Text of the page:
Mary Ward lived in an age of religious intolerance, when all deviation was savagely persecuted by whichever faith tradition was in the ascendant. In her time it was the Catholic Church which was suffering persecution in England. Within the Catholic Church, women were considered to be weak and fickle creatures, capable only of the married state, or a strictly cloistered religious life.
In 1609 Mary dared to found an order of religious women modelled on the Society of Jesus, with a freedom from religious enclosure and a readiness for apostolic works which would put them at the direct service of the Church. She set up communities and schools in many cities on the European continent, and her members were sent under cover on the English Mission to support the priests.
But this adventurous step into the unfamiliar and unknown aroused fierce opposition from within the Catholic Church, and in 1631 Mary Ward’s Institute was suppressed by Pope Urban VIII, and she herself was described as a heretic and imprisoned for a time by the Inquisition.
Yorkshire holds the memories of Mary Ward’s early life and of her death. She was born in 1585 at Mulwith, near Ripon, of staunchly Catholic stock. Her two maternal uncles John and Christopher Wright were Gunpowder Plotters. Mary herself possessed all the qualities of a true Yorkshire woman: courage, tenacity, deep faith, cheerfulness and a forthright common sense. Much of her childhood was spent with relatives, where her spirituality matured in these devout Catholic households.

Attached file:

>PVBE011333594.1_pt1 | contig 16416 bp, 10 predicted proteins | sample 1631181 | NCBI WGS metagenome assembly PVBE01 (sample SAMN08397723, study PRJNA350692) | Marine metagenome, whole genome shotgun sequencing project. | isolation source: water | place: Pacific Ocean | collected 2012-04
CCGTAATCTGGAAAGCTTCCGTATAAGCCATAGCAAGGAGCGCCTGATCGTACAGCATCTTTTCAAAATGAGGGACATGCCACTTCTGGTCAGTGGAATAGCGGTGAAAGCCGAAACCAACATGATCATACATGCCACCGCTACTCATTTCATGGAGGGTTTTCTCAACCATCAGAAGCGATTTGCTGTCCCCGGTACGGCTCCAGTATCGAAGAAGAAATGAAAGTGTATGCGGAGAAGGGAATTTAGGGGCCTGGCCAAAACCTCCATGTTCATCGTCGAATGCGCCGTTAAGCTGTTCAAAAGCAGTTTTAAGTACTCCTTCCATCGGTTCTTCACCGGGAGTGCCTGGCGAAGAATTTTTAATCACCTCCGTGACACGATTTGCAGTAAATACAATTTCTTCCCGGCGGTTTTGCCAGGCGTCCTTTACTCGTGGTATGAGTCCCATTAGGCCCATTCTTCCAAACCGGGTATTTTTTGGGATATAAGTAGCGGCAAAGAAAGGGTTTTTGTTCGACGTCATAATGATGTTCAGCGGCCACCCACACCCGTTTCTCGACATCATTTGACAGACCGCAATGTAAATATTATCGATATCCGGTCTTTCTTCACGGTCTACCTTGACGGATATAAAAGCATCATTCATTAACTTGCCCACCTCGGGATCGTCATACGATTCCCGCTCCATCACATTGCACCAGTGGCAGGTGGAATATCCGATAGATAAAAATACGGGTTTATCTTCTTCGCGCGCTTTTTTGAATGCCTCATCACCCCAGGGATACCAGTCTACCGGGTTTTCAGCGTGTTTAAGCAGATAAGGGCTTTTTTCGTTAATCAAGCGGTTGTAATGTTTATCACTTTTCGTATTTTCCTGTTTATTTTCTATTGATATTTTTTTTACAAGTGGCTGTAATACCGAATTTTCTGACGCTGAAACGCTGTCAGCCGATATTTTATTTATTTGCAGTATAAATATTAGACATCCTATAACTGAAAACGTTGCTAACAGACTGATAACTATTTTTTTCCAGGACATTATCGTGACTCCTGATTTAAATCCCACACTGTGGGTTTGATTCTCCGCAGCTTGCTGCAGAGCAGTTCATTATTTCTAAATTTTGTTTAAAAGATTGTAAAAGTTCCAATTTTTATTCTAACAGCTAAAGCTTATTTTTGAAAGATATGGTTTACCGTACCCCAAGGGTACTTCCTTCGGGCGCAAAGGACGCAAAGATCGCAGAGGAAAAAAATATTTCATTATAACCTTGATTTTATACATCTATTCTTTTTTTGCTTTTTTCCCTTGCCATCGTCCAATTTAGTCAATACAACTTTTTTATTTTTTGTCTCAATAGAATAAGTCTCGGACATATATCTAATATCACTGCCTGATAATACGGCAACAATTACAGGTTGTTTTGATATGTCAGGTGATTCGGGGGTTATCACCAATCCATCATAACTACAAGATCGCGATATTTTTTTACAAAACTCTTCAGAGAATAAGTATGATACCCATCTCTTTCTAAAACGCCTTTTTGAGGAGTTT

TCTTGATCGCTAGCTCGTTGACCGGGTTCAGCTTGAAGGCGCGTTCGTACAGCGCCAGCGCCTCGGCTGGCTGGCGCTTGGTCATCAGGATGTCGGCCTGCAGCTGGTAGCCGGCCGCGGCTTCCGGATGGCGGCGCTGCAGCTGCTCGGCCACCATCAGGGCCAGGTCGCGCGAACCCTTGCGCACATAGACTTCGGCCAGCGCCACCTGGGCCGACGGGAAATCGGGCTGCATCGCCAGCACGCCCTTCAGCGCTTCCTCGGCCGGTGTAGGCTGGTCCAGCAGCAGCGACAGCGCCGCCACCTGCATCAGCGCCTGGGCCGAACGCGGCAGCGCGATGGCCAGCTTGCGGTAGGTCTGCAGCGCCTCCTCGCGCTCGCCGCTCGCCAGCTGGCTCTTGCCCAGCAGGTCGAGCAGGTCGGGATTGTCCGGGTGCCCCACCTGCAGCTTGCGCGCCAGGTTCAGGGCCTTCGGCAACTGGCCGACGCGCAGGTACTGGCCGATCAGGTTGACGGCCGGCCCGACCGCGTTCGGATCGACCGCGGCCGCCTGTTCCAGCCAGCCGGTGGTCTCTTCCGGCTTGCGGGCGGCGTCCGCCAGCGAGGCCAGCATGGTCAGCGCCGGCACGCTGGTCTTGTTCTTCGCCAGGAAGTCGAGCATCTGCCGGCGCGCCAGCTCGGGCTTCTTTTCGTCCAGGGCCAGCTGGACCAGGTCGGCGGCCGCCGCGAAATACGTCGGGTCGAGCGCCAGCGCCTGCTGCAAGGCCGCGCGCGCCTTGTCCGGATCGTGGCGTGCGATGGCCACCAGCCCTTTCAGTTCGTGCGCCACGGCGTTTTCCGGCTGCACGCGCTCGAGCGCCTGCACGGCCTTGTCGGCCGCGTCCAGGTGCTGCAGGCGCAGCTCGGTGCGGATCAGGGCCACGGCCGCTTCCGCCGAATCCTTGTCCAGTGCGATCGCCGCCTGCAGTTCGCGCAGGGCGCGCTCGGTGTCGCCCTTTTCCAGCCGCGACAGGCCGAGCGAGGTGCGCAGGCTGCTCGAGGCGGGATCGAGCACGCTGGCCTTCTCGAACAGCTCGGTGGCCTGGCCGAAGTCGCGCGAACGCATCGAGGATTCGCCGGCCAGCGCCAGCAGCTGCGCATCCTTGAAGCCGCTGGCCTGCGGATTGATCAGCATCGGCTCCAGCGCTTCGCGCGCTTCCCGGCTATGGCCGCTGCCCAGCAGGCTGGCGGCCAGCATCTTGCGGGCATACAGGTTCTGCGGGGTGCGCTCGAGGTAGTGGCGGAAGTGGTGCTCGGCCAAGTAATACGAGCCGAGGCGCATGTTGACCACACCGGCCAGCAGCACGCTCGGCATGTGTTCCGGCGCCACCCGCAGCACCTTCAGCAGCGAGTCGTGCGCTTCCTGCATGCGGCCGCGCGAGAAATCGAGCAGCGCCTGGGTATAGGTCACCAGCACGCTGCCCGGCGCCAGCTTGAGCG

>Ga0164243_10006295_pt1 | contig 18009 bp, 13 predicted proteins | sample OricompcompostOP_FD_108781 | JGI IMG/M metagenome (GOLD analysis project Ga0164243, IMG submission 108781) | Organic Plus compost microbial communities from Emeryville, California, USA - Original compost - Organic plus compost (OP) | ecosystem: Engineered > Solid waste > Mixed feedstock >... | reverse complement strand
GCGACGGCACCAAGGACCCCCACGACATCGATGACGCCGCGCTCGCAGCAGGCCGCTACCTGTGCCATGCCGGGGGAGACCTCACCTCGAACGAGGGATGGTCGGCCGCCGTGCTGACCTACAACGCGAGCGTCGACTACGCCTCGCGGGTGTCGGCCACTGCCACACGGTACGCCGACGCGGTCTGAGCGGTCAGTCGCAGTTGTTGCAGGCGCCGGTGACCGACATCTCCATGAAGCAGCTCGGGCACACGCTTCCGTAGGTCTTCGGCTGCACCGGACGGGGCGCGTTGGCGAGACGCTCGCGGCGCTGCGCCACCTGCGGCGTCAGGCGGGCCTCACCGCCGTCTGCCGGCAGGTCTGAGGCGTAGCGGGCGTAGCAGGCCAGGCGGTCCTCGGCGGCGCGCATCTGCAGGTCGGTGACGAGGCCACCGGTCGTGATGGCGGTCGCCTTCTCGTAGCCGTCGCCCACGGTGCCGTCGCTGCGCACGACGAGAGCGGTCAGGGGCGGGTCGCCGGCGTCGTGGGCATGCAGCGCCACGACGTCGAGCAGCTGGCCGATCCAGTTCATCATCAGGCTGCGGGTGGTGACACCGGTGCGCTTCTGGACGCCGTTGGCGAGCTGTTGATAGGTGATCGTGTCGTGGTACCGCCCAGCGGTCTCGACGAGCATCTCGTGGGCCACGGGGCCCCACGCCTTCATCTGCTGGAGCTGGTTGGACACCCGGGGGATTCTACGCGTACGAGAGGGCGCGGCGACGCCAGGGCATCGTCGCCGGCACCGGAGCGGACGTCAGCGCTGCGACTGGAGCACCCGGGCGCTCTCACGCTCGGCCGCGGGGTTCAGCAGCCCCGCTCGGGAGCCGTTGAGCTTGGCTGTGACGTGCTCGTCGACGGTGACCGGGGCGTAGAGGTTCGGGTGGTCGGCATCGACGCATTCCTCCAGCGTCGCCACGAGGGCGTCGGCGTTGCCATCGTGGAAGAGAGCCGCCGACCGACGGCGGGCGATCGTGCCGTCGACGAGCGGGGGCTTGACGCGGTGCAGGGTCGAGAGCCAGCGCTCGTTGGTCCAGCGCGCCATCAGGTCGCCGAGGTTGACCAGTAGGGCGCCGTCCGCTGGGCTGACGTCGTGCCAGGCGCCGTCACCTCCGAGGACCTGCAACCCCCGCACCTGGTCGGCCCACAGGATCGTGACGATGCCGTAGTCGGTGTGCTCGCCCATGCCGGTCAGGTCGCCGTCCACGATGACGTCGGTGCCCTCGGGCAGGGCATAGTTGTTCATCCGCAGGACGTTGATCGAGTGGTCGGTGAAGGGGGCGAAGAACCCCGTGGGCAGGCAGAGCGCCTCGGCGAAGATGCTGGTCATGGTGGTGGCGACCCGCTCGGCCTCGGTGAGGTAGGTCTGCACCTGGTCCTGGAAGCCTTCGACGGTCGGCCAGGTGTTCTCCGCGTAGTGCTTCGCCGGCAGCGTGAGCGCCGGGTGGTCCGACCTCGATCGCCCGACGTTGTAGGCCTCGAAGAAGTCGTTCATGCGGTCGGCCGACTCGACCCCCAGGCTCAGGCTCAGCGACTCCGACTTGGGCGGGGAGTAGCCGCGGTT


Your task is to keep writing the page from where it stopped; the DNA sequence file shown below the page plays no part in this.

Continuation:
The distances she travelled between the family homes, often during a bitter Yorkshire winter, prepared her for the many journeys she made through Europe by land and sea, including several crossings of the Alps on foot and in winter. With a few companions, she walked the 1500 miles from Flanders to Rome to present her plans for her Institute personally to the Pope, and she appeared several times before the Cardinals to plead her cause.
In 1639, some years after the Suppression, she returned to her native Yorkshire, and lived with a few of the original companions at Hewarth, then a village outside York. She died on January 30th 1645, and was buried in the churchyard at Osbaldwick where her tombstone now in a place of honour inside the church can still be seen. Through the loyalty of her companions, her Institute grew again, but it did not receive the definitive approval of the Church until 1877, or the acknowledgement of Mary Ward as Foundress until 1909.
The two branches of the Mary Ward foundation are now known as the Congregation of Jesus and the Institute of the Blessed Virgin Mary.
A woman of vision, Mary saw the potential of women and the need for their education. But above all, Mary was a woman of prayer, and in her own writings we see her deep relationship with God, whom she served in confidence and trust. In 1631 she writes from prison, “It is good pleasing the Friend of friends, and labouring in eternal works, and above all to be entirely and forever at our Master’s disposal.”